Thunderstorms Threat to Aviation

by James T. Crouse on November 1, 2010

in Weather

Two of the main dangers posed by thunderstorms to aircraft are being hit by lightening and windsheer. Windsheer, caused by the change in vertical or horizontal drafts around the plane, is a big concern for pilots because it can cause loss of “lift” (which keeps the plane in the air).

One famous crash – depicted on the movie screen – is the 1985 Delta Flight 191. Windsheer caused the plane to hit short of the runway at the Dallas/Ft. Worth Airport, hit a car, 2 water tanks, they broke apart and burned – 135 of the 165 people aboard were killed, including the person in the car. From 1980 to present windsheer has a factor in 238 accidents.

Summer is a time of concern for aviators and airlines because thunderstorms form in hot, humid air. With a quick look at your weather map, one can see are common in a line from Texas to Michigan – affecting several major airports. These storms are too high to fly over, too dangerous to fly through, and a lot of times too wide to fly around – not only that the edges of these storms can be very unpredictable also.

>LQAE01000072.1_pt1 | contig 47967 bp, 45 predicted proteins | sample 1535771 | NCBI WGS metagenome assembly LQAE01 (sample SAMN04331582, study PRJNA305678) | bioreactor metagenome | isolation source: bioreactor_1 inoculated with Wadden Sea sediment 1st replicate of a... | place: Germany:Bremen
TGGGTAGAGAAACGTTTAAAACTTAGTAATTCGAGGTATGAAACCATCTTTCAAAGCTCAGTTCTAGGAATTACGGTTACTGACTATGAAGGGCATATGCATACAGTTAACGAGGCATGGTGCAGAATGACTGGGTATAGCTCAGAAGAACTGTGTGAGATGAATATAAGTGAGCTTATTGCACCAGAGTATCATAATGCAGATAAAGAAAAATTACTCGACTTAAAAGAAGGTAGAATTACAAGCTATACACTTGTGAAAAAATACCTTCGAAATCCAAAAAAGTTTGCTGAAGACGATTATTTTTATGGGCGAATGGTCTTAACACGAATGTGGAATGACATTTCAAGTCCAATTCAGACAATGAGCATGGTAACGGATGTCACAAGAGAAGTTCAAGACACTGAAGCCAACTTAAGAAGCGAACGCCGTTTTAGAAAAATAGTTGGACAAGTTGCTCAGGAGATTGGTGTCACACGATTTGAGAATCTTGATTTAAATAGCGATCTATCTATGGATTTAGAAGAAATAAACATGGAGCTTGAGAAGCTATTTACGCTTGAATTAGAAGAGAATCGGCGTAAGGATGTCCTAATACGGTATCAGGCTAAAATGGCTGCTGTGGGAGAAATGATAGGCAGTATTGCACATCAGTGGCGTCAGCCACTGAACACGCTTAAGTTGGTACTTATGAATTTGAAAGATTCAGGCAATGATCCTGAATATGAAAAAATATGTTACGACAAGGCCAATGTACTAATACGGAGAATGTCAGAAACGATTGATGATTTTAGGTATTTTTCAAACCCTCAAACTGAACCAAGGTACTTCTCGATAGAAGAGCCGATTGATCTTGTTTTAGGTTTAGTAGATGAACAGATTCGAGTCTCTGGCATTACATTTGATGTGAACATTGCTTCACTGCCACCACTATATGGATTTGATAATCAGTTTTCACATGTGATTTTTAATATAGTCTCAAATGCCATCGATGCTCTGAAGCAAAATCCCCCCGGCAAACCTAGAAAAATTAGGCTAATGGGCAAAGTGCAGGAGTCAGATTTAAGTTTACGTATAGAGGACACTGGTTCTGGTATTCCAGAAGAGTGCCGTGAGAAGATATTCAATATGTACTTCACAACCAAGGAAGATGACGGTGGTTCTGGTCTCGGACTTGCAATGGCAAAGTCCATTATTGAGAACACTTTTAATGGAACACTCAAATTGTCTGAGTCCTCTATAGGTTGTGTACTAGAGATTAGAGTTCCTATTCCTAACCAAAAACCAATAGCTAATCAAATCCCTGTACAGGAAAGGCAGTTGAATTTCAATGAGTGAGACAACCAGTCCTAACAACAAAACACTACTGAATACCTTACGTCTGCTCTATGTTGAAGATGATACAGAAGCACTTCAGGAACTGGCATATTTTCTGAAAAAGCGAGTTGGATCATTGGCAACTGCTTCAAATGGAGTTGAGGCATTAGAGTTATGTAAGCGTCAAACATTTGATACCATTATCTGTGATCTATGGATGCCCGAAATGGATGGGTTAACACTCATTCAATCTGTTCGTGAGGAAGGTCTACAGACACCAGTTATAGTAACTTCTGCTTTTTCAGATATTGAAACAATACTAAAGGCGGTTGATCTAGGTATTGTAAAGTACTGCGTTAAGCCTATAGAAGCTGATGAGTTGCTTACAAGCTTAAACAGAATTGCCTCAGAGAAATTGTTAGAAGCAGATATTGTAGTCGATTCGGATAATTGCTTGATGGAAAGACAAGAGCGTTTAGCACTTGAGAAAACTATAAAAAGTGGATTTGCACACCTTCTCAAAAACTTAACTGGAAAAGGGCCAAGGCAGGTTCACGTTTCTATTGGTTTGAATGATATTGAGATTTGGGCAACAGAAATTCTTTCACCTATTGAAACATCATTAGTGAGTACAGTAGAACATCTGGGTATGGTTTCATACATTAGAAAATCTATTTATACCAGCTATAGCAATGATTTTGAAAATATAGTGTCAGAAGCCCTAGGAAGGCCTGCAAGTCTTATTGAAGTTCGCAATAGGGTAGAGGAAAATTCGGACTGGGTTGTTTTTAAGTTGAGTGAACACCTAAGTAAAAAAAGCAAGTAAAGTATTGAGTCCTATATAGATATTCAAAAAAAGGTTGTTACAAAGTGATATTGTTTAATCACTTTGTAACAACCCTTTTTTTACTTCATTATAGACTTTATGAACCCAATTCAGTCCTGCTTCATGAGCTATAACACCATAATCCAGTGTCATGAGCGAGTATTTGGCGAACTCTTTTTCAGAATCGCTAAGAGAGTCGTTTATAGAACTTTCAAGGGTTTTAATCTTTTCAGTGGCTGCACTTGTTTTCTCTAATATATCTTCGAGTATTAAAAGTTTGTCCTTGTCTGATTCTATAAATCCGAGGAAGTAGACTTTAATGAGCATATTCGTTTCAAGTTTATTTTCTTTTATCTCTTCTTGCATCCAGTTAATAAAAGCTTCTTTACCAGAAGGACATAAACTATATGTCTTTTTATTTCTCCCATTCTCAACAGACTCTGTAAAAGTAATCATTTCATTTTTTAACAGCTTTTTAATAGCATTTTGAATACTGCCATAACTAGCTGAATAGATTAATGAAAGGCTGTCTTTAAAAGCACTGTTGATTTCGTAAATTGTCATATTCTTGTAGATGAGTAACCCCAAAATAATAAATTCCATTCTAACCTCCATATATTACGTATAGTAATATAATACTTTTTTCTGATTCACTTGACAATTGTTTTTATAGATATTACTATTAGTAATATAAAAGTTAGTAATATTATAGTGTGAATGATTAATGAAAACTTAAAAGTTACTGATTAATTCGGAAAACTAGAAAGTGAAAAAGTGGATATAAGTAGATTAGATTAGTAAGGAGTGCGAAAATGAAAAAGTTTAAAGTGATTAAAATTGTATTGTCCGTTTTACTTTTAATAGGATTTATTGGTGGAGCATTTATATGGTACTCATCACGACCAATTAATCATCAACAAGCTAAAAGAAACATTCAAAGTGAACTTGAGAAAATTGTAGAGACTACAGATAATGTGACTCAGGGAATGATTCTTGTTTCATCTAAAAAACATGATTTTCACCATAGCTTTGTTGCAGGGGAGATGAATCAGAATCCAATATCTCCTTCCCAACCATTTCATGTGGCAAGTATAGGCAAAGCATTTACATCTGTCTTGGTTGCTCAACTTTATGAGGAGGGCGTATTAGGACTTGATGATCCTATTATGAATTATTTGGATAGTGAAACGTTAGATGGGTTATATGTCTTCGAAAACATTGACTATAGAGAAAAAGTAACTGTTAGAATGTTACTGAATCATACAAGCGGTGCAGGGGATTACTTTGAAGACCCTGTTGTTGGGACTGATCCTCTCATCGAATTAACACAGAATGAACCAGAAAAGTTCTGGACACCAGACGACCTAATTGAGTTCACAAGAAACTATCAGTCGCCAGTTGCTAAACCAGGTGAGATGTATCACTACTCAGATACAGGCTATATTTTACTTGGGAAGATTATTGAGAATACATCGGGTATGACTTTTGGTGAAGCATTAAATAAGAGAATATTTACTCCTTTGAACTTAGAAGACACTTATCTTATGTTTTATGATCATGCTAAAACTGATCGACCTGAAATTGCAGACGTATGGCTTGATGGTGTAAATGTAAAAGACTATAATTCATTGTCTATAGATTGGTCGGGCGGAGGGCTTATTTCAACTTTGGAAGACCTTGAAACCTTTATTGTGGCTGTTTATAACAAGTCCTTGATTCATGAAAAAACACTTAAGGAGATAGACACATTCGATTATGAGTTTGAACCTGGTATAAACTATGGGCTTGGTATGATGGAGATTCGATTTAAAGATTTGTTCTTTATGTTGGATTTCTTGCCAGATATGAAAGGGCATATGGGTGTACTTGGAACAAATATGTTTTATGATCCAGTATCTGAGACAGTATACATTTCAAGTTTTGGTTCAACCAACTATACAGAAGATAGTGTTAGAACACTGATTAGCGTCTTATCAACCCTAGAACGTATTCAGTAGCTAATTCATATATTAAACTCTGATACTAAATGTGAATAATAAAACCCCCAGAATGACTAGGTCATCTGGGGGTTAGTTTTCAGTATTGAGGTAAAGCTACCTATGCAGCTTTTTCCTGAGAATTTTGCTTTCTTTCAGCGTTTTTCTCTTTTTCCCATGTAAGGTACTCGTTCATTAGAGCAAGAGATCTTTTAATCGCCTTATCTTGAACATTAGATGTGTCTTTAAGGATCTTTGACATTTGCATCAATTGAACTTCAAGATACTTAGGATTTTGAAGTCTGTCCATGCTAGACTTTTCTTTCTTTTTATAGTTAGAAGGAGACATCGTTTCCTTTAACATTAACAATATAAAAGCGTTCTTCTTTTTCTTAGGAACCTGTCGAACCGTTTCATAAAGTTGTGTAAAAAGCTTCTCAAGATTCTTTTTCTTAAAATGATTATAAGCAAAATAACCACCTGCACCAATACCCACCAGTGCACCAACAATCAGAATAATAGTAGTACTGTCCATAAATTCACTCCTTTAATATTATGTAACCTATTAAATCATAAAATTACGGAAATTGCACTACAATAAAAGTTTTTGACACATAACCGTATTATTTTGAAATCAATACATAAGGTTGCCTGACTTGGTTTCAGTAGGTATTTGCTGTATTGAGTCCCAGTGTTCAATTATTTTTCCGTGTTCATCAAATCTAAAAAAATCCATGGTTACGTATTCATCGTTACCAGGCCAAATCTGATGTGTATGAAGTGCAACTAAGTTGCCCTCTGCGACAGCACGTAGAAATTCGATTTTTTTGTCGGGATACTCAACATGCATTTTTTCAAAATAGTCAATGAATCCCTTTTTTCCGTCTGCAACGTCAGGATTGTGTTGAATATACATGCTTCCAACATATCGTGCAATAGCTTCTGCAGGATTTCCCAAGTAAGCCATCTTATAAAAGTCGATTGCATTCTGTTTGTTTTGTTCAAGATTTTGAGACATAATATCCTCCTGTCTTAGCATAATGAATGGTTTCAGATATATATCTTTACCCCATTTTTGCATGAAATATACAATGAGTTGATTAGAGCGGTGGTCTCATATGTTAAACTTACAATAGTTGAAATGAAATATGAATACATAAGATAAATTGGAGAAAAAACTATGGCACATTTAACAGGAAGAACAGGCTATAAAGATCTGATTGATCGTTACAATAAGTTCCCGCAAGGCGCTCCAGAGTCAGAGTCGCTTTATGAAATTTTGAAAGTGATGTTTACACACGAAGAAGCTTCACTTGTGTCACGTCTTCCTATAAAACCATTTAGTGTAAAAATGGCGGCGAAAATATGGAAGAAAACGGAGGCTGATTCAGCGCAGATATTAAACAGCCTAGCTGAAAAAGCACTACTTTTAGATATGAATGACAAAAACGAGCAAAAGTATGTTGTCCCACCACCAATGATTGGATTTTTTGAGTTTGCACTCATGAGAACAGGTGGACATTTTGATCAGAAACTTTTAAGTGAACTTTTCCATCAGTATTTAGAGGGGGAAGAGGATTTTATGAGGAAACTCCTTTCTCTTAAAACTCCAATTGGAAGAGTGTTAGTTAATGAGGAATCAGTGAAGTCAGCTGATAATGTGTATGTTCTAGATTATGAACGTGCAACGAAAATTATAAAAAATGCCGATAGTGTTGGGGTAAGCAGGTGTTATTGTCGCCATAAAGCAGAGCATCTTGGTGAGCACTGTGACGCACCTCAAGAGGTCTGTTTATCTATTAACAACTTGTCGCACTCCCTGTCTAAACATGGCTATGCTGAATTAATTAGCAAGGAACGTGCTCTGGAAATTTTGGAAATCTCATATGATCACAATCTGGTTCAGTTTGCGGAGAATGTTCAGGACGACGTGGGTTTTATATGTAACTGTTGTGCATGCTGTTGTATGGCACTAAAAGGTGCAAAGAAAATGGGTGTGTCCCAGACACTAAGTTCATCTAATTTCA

The good news: the airlines wisely keep planes on the ground for safety reasons.

The bad new: expect delays due to thunderstorms mainly during the summer.

Advice: if you’ve never read “War and Peace” (or something of comparable length), this might be a good book to pack in your carry-on luggage when traveling during the thunderstorm season.

{ 1 comment… read it below or add one }

Ben R. Coleman November 13, 2010 at 3:22 am

I have investigated many aircraft accidents, both commercial and general aviation. In Jim’s article is one target but stops short of getting to the cause of these accidents…is it the weather? or the decision to fly through such weather? In today’s technological capability there is no reasone to blast off into the unknown. The investigations usually occurred the day after the accident…in clear weather…..


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